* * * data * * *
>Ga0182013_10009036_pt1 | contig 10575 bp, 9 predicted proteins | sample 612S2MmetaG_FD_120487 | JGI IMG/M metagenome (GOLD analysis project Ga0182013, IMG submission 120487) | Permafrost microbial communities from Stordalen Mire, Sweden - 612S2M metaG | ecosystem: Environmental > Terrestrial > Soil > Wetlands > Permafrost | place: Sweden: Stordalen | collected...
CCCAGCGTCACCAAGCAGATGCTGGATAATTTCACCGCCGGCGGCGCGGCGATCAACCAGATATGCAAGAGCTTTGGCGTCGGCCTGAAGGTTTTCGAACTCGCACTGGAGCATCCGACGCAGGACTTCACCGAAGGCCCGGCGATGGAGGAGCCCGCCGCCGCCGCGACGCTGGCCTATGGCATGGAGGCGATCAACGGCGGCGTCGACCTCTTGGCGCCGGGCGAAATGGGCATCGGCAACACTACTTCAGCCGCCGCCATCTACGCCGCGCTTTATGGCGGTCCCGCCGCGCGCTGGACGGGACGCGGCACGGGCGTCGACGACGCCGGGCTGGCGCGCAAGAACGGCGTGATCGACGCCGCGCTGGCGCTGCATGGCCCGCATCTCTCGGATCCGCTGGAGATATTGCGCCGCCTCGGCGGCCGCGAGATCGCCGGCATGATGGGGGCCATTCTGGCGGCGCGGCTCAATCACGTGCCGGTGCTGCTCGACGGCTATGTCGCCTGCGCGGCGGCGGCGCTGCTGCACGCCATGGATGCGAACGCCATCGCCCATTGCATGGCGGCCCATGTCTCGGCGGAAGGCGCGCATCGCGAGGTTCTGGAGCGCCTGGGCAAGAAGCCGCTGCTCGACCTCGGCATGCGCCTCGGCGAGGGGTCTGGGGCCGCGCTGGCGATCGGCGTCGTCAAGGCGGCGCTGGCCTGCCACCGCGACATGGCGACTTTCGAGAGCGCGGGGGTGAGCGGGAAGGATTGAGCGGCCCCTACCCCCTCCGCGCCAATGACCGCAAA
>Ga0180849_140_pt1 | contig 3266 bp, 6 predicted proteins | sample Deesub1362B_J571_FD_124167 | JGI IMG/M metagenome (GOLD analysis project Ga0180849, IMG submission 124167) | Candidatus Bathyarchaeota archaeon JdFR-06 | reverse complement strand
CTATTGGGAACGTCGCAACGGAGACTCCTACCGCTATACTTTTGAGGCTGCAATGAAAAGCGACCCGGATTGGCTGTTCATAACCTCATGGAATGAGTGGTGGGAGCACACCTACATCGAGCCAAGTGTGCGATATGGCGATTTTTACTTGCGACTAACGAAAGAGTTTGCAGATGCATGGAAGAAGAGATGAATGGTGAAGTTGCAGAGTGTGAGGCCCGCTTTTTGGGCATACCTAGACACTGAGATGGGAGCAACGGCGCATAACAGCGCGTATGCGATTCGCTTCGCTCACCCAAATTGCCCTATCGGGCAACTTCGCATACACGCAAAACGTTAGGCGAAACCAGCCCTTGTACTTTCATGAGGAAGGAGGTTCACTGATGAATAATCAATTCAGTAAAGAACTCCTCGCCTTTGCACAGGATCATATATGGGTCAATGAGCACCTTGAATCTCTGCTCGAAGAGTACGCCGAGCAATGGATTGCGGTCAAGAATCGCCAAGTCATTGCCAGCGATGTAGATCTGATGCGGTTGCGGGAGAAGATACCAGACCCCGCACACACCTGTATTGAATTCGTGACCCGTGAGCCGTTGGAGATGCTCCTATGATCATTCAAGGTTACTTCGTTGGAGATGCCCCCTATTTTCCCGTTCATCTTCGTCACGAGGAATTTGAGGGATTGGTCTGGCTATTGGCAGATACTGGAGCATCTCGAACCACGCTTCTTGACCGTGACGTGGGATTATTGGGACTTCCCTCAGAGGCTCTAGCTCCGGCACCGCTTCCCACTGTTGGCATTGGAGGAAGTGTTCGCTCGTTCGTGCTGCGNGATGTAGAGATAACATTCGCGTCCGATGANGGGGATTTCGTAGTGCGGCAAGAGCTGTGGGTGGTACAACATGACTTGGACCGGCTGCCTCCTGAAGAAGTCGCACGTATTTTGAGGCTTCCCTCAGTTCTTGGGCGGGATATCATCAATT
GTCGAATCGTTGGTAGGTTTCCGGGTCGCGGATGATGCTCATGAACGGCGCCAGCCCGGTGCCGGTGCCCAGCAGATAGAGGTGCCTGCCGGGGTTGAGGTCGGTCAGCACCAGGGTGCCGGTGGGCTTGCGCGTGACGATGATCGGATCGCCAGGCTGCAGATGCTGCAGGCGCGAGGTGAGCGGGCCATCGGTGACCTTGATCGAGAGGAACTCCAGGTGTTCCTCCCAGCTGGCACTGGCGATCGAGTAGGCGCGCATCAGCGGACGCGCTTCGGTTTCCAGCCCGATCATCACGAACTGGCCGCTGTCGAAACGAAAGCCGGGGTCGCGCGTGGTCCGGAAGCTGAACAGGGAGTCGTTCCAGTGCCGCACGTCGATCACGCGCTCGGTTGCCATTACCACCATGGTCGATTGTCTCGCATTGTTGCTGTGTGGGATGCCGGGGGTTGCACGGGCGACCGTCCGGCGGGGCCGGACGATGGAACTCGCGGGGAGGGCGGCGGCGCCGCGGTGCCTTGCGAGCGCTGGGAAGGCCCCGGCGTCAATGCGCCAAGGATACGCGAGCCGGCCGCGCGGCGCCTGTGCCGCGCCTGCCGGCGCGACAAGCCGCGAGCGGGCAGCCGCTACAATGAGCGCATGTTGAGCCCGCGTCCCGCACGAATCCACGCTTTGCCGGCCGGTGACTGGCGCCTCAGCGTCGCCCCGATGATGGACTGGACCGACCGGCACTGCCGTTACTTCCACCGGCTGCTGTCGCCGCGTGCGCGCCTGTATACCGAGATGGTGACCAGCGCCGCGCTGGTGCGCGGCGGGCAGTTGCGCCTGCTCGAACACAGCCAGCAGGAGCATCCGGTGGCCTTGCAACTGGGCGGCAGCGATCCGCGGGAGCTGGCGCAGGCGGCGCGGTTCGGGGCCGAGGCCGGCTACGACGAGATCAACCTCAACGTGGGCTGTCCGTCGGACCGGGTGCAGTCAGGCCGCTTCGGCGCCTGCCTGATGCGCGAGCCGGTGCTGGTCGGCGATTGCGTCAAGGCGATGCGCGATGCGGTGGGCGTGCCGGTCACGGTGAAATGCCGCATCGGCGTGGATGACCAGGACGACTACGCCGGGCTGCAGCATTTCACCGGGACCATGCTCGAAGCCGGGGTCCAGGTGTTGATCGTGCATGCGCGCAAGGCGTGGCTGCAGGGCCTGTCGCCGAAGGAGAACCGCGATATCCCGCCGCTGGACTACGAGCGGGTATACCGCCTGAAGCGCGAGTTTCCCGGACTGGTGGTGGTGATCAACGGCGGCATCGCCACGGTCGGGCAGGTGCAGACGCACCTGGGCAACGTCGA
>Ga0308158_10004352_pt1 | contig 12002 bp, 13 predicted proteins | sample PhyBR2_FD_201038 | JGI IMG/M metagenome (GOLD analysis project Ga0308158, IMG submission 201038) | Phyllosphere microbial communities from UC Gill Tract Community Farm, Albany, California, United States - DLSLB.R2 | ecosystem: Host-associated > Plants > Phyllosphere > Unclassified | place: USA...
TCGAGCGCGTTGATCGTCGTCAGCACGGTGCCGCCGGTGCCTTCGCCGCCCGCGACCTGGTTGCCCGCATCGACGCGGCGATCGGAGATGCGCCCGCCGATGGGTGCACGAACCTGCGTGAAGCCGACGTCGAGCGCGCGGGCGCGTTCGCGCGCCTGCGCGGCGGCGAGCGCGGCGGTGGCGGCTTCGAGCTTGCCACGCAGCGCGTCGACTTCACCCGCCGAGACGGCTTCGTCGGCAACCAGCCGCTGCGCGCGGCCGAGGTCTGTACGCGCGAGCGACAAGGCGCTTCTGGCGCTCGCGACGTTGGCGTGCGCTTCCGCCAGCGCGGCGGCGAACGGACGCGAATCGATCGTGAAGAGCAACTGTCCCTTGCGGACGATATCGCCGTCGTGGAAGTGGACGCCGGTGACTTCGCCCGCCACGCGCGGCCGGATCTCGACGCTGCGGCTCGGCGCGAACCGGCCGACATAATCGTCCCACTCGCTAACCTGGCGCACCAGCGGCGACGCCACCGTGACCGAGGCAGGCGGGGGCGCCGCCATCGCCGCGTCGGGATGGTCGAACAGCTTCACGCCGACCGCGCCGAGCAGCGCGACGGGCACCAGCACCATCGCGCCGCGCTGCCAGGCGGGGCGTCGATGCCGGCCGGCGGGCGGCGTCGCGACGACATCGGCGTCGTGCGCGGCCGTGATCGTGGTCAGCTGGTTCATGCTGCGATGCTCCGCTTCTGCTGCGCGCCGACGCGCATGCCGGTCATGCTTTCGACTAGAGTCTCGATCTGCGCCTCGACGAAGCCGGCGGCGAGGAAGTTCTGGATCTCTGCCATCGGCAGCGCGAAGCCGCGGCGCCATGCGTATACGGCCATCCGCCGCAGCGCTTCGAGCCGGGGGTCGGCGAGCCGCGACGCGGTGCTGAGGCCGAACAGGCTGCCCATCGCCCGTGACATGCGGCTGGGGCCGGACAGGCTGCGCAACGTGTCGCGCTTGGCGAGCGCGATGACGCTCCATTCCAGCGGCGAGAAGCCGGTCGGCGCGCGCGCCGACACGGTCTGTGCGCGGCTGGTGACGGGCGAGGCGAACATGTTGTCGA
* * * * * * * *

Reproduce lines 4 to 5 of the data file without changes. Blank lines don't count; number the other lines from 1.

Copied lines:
CTATTGGGAACGTCGCAACGGAGACTCCTACCGCTATACTTTTGAGGCTGCAATGAAAAGCGACCCGGATTGGCTGTTCATAACCTCATGGAATGAGTGGTGGGAGCACACCTACATCGAGCCAAGTGTGCGATATGGCGATTTTTACTTGCGACTAACGAAAGAGTTTGCAGATGCATGGAAGAAGAGATGAATGGTGAAGTTGCAGAGTGTGAGGCCCGCTTTTTGGGCATACCTAGACACTGAGATGGGAGCAACGGCGCATAACAGCGCGTATGCGATTCGCTTCGCTCACCCAAATTGCCCTATCGGGCAACTTCGCATACACGCAAAACGTTAGGCGAAACCAGCCCTTGTACTTTCATGAGGAAGGAGGTTCACTGATGAATAATCAATTCAGTAAAGAACTCCTCGCCTTTGCACAGGATCATATATGGGTCAATGAGCACCTTGAATCTCTGCTCGAAGAGTACGCCGAGCAATGGATTGCGGTCAAGAATCGCCAAGTCATTGCCAGCGATGTAGATCTGATGCGGTTGCGGGAGAAGATACCAGACCCCGCACACACCTGTATTGAATTCGTGACCCGTGAGCCGTTGGAGATGCTCCTATGATCATTCAAGGTTACTTCGTTGGAGATGCCCCCTATTTTCCCGTTCATCTTCGTCACGAGGAATTTGAGGGATTGGTCTGGCTATTGGCAGATACTGGAGCATCTCGAACCACGCTTCTTGACCGTGACGTGGGATTATTGGGACTTCCCTCAGAGGCTCTAGCTCCGGCACCGCTTCCCACTGTTGGCATTGGAGGAAGTGTTCGCTCGTTCGTGCTGCGNGATGTAGAGATAACATTCGCGTCCGATGANGGGGATTTCGTAGTGCGGCAAGAGCTGTGGGTGGTACAACATGACTTGGACCGGCTGCCTCCTGAAGAAGTCGCACGTATTTTGAGGCTTCCCTCAGTTCTTGGGCGGGATATCATCAATT
GTCGAATCGTTGGTAGGTTTCCGGGTCGCGGATGATGCTCATGAACGGCGCCAGCCCGGTGCCGGTGCCCAGCAGATAGAGGTGCCTGCCGGGGTTGAGGTCGGTCAGCACCAGGGTGCCGGTGGGCTTGCGCGTGACGATGATCGGATCGCCAGGCTGCAGATGCTGCAGGCGCGAGGTGAGCGGGCCATCGGTGACCTTGATCGAGAGGAACTCCAGGTGTTCCTCCCAGCTGGCACTGGCGATCGAGTAGGCGCGCATCAGCGGACGCGCTTCGGTTTCCAGCCCGATCATCACGAACTGGCCGCTGTCGAAACGAAAGCCGGGGTCGCGCGTGGTCCGGAAGCTGAACAGGGAGTCGTTCCAGTGCCGCACGTCGATCACGCGCTCGGTTGCCATTACCACCATGGTCGATTGTCTCGCATTGTTGCTGTGTGGGATGCCGGGGGTTGCACGGGCGACCGTCCGGCGGGGCCGGACGATGGAACTCGCGGGGAGGGCGGCGGCGCCGCGGTGCCTTGCGAGCGCTGGGAAGGCCCCGGCGTCAATGCGCCAAGGATACGCGAGCCGGCCGCGCGGCGCCTGTGCCGCGCCTGCCGGCGCGACAAGCCGCGAGCGGGCAGCCGCTACAATGAGCGCATGTTGAGCCCGCGTCCCGCACGAATCCACGCTTTGCCGGCCGGTGACTGGCGCCTCAGCGTCGCCCCGATGATGGACTGGACCGACCGGCACTGCCGTTACTTCCACCGGCTGCTGTCGCCGCGTGCGCGCCTGTATACCGAGATGGTGACCAGCGCCGCGCTGGTGCGCGGCGGGCAGTTGCGCCTGCTCGAACACAGCCAGCAGGAGCATCCGGTGGCCTTGCAACTGGGCGGCAGCGATCCGCGGGAGCTGGCGCAGGCGGCGCGGTTCGGGGCCGAGGCCGGCTACGACGAGATCAACCTCAACGTGGGCTGTCCGTCGGACCGGGTGCAGTCAGGCCGCTTCGGCGCCTGCCTGATGCGCGAGCCGGTGCTGGTCGGCGATTGCGTCAAGGCGATGCGCGATGCGGTGGGCGTGCCGGTCACGGTGAAATGCCGCATCGGCGTGGATGACCAGGACGACTACGCCGGGCTGCAGCATTTCACCGGGACCATGCTCGAAGCCGGGGTCCAGGTGTTGATCGTGCATGCGCGCAAGGCGTGGCTGCAGGGCCTGTCGCCGAAGGAGAACCGCGATATCCCGCCGCTGGACTACGAGCGGGTATACCGCCTGAAGCGCGAGTTTCCCGGACTGGTGGTGGTGATCAACGGCGGCATCGCCACGGTCGGGCAGGTGCAGACGCACCTGGGCAACGTCGA